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Last Sunday a bunch of us were up at the home farm shooting the breeze in lawn chairs around the fire pit when my father got to telling the one about old RJ up the road who owned a tiny patch of pine trees situated in one corner of a 40-acre square. The remainder of the 40 had been bought up by a big-time crop farmer. At one point the big-time farmer installed a circle irrigator, but he was frustrated by RJ’s pine trees, as they blocked the irrigator from describing a complete orbit. Negotiations ensued, terms were arranged, and in the end RJ sold his pine tree patch for—as he told my father—an “exuberant” price. The smile on RJ’s face was such that Dad has never been quite sure if he chose “exuberant” over “exorbitant” on purpose, but in any case he made the better choice.

This led to a discussion of what I call “appropo malaprops,” in which the wrong word is in fact the far better word. In this our cloud-based age, curated lists of examples are a clickety-tap away, but as we were sitting in a relaxed circle on a country evening while the family children played on swings, we didn’t want to risk diving into the hand-held looking glass with all its mephitic distractions, and instead began rattling off our favorites by memory.

A family favorite involved two volunteer firefighters engaging in an extramarital situation. When they used the local fire hall for an assignation and someone found out, the small-town fire chief claimed this, “just exasperated the situation,” and he was not wrong.

Children are a font of words beautifully misused, including the child who, hoisting a satchel of fruit, told me, “This bag is plump full!” and another, watching a bus pull away from the curb of a human-jammed airport terminal with a load of weary rental car customers aboard, informed me, “That’s an airport shuffle.” She was right on and would agree with me that half the people on that bus were suffering what an overtired emailer once spelled as “sleep depravation,” just one letter off and all the better for it.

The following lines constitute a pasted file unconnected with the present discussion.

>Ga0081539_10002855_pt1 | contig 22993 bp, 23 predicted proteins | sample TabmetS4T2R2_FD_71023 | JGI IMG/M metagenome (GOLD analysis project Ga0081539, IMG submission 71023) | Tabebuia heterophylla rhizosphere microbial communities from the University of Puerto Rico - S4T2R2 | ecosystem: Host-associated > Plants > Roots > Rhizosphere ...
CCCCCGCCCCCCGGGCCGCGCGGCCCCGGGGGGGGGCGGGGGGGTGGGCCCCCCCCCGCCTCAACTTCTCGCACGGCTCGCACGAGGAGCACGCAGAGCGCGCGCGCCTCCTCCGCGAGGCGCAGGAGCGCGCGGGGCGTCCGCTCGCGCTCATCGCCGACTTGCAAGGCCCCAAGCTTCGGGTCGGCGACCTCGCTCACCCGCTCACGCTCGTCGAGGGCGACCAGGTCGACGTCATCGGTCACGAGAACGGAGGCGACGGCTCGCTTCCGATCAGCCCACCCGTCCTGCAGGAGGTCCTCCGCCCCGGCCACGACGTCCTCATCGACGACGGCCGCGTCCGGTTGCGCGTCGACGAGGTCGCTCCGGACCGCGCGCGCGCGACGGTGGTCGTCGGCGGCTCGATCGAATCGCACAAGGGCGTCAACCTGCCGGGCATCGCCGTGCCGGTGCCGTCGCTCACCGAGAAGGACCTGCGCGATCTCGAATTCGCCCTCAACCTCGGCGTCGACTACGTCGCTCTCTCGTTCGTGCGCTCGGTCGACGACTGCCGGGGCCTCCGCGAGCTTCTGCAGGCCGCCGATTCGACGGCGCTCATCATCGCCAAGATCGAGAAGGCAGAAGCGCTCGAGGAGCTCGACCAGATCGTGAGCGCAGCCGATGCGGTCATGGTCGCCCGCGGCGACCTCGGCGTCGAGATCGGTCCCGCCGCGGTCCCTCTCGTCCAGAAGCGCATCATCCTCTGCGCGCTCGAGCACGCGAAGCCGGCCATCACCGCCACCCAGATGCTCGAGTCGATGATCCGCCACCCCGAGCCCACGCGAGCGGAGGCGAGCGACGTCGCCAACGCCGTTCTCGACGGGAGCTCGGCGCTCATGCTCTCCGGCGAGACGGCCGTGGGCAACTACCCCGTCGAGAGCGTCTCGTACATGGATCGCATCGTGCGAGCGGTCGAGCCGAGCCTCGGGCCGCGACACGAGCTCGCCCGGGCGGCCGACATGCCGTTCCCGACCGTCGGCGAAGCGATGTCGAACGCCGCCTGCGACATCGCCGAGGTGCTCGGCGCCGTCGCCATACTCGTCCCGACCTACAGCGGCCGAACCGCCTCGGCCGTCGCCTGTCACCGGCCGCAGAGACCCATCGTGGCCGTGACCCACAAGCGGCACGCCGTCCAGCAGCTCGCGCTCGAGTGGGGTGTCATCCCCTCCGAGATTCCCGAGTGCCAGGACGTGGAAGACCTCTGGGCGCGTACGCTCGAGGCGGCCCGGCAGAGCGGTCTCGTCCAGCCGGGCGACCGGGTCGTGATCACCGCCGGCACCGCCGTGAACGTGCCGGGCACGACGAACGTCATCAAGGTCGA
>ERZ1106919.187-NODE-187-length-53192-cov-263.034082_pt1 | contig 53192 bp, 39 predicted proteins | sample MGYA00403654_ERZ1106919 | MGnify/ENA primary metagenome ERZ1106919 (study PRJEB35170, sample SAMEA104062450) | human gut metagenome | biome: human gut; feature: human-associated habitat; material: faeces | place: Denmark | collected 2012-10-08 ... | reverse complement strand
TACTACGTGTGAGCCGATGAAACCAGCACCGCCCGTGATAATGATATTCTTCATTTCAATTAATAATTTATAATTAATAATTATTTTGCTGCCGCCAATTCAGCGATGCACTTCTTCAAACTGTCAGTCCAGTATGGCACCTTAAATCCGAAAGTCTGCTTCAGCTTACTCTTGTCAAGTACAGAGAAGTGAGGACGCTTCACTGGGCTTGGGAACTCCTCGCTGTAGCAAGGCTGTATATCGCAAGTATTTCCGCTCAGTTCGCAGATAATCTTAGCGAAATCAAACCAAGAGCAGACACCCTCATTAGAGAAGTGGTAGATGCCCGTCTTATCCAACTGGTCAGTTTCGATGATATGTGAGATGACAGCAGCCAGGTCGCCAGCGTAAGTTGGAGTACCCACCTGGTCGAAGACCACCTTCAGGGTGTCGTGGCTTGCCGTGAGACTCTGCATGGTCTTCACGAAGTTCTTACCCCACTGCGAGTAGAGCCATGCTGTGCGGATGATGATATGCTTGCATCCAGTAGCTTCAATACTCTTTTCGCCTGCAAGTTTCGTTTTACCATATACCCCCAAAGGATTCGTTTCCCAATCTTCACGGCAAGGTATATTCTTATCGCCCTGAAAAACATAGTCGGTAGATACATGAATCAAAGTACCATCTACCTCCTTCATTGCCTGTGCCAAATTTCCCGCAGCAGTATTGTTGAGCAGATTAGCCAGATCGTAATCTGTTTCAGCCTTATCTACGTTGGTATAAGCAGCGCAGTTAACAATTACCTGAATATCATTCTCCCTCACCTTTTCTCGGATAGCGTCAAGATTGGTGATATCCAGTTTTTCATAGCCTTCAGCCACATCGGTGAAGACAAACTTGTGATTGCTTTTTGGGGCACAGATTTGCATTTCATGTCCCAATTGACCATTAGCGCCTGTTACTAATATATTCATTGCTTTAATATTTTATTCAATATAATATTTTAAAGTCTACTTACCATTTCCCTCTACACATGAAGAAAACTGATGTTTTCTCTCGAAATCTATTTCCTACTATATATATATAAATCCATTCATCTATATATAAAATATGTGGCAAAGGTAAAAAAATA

That last example reminds me that not all appropo malaprops are funny, nor are they spoken — some are the result of typos and can be downright poetic. I am thinking here of the time I read a manuscript in which the following beautiful error slipped through: “The land, which is toiled by a local farmer…” If only I could make mistakes of that quality on a regular basis.

I once received an email from someone explaining there would be a delay in a project because one of the main players was “in the final throngs of divorce.” So sad, so true, and I assume some of the throng were billing by the hour.

Finally, there was the speaking event where a woman placed one of my books on the table before me, opened it to the title page, and said, “Can you sign this for a friend of mine? She’s an expiring writer.”

I scribbled as fast as I could.

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An original “Roughneck Grace” column exclusive to the

Wisconsin State Journal.

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Michael Perry at